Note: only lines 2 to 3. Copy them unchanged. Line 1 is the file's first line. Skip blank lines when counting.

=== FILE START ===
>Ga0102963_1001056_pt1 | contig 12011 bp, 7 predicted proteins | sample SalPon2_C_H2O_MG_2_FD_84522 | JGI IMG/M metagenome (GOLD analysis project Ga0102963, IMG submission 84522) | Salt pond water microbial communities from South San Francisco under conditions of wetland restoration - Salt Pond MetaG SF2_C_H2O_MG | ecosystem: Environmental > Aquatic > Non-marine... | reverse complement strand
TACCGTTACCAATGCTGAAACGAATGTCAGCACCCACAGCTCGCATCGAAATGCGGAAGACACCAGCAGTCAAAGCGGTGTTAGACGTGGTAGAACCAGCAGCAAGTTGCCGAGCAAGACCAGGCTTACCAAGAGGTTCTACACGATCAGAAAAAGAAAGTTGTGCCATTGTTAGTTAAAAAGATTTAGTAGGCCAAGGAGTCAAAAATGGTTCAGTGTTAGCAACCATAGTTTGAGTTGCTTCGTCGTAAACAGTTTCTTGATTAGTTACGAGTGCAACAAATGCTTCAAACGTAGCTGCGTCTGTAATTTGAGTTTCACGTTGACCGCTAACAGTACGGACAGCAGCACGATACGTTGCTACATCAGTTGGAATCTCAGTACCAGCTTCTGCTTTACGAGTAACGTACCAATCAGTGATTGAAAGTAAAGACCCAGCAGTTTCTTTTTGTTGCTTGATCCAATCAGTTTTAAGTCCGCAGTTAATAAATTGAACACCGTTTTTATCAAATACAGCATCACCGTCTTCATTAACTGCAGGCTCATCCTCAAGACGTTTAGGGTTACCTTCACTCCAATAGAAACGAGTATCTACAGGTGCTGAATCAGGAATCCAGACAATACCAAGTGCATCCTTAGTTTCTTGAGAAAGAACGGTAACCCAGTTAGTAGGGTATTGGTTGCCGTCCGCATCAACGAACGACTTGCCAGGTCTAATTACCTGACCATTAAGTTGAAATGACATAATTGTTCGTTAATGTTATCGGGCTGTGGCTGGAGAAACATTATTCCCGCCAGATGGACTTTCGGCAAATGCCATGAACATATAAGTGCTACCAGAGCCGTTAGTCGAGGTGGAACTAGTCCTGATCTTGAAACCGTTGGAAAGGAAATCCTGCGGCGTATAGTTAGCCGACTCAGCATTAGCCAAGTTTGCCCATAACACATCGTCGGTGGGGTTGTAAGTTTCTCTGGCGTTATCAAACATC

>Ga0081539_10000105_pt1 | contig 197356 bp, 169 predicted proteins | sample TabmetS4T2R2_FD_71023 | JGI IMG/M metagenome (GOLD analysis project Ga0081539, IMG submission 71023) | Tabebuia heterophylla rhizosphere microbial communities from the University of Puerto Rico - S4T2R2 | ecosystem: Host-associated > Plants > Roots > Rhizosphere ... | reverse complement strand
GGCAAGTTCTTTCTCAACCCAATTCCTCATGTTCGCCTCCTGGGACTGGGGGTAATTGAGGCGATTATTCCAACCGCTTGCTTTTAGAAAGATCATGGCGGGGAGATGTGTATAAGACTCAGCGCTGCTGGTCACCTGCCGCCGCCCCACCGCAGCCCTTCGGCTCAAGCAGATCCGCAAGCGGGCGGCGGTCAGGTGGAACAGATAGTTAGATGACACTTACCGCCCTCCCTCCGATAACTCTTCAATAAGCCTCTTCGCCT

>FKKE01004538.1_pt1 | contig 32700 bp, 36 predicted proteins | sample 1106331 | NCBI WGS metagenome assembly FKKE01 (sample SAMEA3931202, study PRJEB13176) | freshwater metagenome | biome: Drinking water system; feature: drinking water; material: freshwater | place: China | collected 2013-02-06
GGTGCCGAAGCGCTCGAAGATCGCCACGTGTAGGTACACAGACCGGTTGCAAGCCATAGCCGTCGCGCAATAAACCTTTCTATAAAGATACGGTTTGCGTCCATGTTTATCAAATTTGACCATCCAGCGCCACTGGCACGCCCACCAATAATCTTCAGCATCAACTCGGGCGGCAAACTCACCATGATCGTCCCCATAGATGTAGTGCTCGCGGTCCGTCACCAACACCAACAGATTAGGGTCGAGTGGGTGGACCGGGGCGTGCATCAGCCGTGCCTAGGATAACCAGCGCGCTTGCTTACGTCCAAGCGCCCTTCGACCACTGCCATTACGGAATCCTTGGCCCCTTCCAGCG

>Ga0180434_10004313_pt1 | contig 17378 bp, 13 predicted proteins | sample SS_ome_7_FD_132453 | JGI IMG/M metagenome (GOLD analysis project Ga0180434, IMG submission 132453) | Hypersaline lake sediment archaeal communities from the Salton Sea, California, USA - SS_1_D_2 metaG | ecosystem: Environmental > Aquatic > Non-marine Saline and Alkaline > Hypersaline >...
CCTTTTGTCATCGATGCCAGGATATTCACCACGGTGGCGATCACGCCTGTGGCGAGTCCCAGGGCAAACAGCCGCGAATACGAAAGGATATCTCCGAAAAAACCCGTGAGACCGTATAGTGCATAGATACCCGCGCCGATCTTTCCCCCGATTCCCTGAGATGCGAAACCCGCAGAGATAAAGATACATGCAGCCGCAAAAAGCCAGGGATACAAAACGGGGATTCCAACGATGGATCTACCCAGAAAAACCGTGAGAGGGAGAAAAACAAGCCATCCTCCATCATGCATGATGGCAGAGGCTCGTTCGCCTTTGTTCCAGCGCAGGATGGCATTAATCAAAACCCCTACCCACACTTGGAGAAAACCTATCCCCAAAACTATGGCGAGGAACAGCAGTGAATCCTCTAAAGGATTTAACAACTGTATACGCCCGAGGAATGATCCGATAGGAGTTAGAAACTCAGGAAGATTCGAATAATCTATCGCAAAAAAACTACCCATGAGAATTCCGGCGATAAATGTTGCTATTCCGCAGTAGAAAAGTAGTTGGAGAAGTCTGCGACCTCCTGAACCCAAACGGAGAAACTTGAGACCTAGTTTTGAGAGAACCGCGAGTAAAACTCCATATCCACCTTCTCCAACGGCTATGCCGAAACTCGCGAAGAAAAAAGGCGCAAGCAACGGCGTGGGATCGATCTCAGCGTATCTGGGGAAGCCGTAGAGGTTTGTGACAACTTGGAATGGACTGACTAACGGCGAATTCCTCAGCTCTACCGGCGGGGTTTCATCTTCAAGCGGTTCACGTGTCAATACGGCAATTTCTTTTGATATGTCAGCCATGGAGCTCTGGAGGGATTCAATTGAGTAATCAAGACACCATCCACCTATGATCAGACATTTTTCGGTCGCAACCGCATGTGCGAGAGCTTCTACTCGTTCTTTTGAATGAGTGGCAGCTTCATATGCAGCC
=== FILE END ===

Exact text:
TACCGTTACCAATGCTGAAACGAATGTCAGCACCCACAGCTCGCATCGAAATGCGGAAGACACCAGCAGTCAAAGCGGTGTTAGACGTGGTAGAACCAGCAGCAAGTTGCCGAGCAAGACCAGGCTTACCAAGAGGTTCTACACGATCAGAAAAAGAAAGTTGTGCCATTGTTAGTTAAAAAGATTTAGTAGGCCAAGGAGTCAAAAATGGTTCAGTGTTAGCAACCATAGTTTGAGTTGCTTCGTCGTAAACAGTTTCTTGATTAGTTACGAGTGCAACAAATGCTTCAAACGTAGCTGCGTCTGTAATTTGAGTTTCACGTTGACCGCTAACAGTACGGACAGCAGCACGATACGTTGCTACATCAGTTGGAATCTCAGTACCAGCTTCTGCTTTACGAGTAACGTACCAATCAGTGATTGAAAGTAAAGACCCAGCAGTTTCTTTTTGTTGCTTGATCCAATCAGTTTTAAGTCCGCAGTTAATAAATTGAACACCGTTTTTATCAAATACAGCATCACCGTCTTCATTAACTGCAGGCTCATCCTCAAGACGTTTAGGGTTACCTTCACTCCAATAGAAACGAGTATCTACAGGTGCTGAATCAGGAATCCAGACAATACCAAGTGCATCCTTAGTTTCTTGAGAAAGAACGGTAACCCAGTTAGTAGGGTATTGGTTGCCGTCCGCATCAACGAACGACTTGCCAGGTCTAATTACCTGACCATTAAGTTGAAATGACATAATTGTTCGTTAATGTTATCGGGCTGTGGCTGGAGAAACATTATTCCCGCCAGATGGACTTTCGGCAAATGCCATGAACATATAAGTGCTACCAGAGCCGTTAGTCGAGGTGGAACTAGTCCTGATCTTGAAACCGTTGGAAAGGAAATCCTGCGGCGTATAGTTAGCCGACTCAGCATTAGCCAAGTTTGCCCATAACACATCGTCGGTGGGGTTGTAAGTTTCTCTGGCGTTATCAAACATC

>Ga0081539_10000105_pt1 | contig 197356 bp, 169 predicted proteins | sample TabmetS4T2R2_FD_71023 | JGI IMG/M metagenome (GOLD analysis project Ga0081539, IMG submission 71023) | Tabebuia heterophylla rhizosphere microbial communities from the University of Puerto Rico - S4T2R2 | ecosystem: Host-associated > Plants > Roots > Rhizosphere ... | reverse complement strand